Head Start services outside of city cut

ALBANY COUNTY — Head Start programs at Berne-Knox-Westerlo and three other areas outside of Albany could lose funds next year for pre-school students in low-income families. The cuts are tied to a grant renewal affected by sequestration.

A council of parent representatives for the Albany Community Action Partnership voted for a proposal to cut its Head Start funding in Berne-Knox-Westerlo, Ravena, Cohoes, and Watervliet. ACAP has administered the federal grant money since 1966.

The ACAP Head Start program was reduced by about 77 slots down from nearly 500, in order to absorb the $232,000 taken from a $4.4 million grant for Albany County, said ACAP’s executive director, Kathleen Cloutier.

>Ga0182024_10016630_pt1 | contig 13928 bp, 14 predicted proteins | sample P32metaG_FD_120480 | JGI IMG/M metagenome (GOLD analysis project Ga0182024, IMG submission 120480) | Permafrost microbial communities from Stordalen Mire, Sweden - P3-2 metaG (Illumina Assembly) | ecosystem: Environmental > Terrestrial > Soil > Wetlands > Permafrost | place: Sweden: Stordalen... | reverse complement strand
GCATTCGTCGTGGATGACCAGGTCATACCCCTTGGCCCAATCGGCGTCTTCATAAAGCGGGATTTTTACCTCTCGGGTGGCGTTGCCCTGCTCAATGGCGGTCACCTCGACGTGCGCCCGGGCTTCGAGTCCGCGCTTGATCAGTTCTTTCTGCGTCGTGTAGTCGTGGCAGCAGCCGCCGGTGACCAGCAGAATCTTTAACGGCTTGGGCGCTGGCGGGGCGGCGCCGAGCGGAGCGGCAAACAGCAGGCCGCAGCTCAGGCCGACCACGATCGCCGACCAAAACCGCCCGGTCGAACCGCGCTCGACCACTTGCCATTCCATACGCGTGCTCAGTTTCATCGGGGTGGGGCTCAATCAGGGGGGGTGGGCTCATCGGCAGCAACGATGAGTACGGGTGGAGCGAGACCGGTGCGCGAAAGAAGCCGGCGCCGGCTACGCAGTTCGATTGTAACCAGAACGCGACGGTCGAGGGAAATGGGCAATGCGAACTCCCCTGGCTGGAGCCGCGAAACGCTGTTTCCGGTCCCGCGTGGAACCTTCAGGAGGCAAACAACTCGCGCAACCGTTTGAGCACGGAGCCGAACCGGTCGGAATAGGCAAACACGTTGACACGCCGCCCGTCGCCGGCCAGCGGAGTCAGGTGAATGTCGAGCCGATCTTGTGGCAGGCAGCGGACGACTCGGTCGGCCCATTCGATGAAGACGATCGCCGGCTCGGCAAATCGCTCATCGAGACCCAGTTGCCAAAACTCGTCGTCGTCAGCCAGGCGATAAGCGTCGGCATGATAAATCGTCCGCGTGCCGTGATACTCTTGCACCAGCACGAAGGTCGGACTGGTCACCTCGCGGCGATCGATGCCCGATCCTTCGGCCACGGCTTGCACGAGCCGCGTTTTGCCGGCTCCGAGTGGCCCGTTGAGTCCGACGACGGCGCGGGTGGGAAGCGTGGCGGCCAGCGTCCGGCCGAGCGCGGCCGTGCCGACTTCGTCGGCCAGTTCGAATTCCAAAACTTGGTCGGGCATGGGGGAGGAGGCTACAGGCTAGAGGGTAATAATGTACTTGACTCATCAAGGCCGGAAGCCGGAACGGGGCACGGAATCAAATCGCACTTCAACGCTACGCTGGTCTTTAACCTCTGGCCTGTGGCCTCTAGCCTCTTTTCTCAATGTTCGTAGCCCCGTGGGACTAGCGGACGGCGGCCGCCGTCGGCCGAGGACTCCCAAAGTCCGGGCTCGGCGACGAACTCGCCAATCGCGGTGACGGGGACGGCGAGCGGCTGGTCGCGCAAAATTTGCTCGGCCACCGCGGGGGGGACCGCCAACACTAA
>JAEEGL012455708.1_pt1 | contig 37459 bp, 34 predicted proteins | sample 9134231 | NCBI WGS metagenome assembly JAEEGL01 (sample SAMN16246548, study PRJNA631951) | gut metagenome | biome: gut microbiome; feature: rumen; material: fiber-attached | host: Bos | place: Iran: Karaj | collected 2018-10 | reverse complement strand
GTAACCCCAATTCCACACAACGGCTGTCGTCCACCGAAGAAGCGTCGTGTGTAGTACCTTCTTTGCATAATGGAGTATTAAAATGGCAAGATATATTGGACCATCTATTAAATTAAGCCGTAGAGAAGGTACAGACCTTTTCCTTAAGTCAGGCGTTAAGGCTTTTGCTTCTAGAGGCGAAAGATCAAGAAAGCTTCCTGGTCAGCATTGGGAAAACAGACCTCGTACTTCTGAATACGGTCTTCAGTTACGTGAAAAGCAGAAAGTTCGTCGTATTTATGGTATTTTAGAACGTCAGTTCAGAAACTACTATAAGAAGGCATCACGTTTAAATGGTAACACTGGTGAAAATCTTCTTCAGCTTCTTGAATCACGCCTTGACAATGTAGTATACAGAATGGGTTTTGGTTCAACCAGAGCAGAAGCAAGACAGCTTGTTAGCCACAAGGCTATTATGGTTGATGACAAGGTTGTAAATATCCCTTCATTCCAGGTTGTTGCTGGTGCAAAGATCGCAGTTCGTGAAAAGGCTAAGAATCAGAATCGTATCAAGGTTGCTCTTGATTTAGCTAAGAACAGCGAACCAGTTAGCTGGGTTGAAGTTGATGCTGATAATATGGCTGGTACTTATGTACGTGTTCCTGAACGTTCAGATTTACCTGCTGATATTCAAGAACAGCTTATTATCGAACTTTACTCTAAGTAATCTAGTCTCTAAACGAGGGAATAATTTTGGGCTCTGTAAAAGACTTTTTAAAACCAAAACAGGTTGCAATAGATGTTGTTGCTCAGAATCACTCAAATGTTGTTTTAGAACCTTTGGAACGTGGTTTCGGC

Head Start provides two meals a day, special-education services, parenting skills training, and medical and dental services for 3- and 4-year-olds and their low-income families. At BKW and other districts, Head Start programs are combined with Universal Pre-K classes that are not income-based and are funded separately through the State Education Department.

Cloutier said the decision to cut enrollment instead of hours was based on need and was suggested by the federal Office of Head Start. The highest numbers of children on waiting lists and living in poverty are near inner-city locations, she said.

 

“Unfortunately, in the rural communities, they’re always battling the numbers. The poverty number isn’t as high as it was in Colonie,” said Cloutier, comparing that suburban town to the rural Helderberg Hilltowns.

According to a 2012 Community Needs Assessment by the Siena Research Institute, 8,750 children make up a quarter of Albany County residents living in poverty. Children are eligible for ACAP Head Start if they are homeless, receiving federal assistance money, in foster care, or with families at or below the federal poverty level.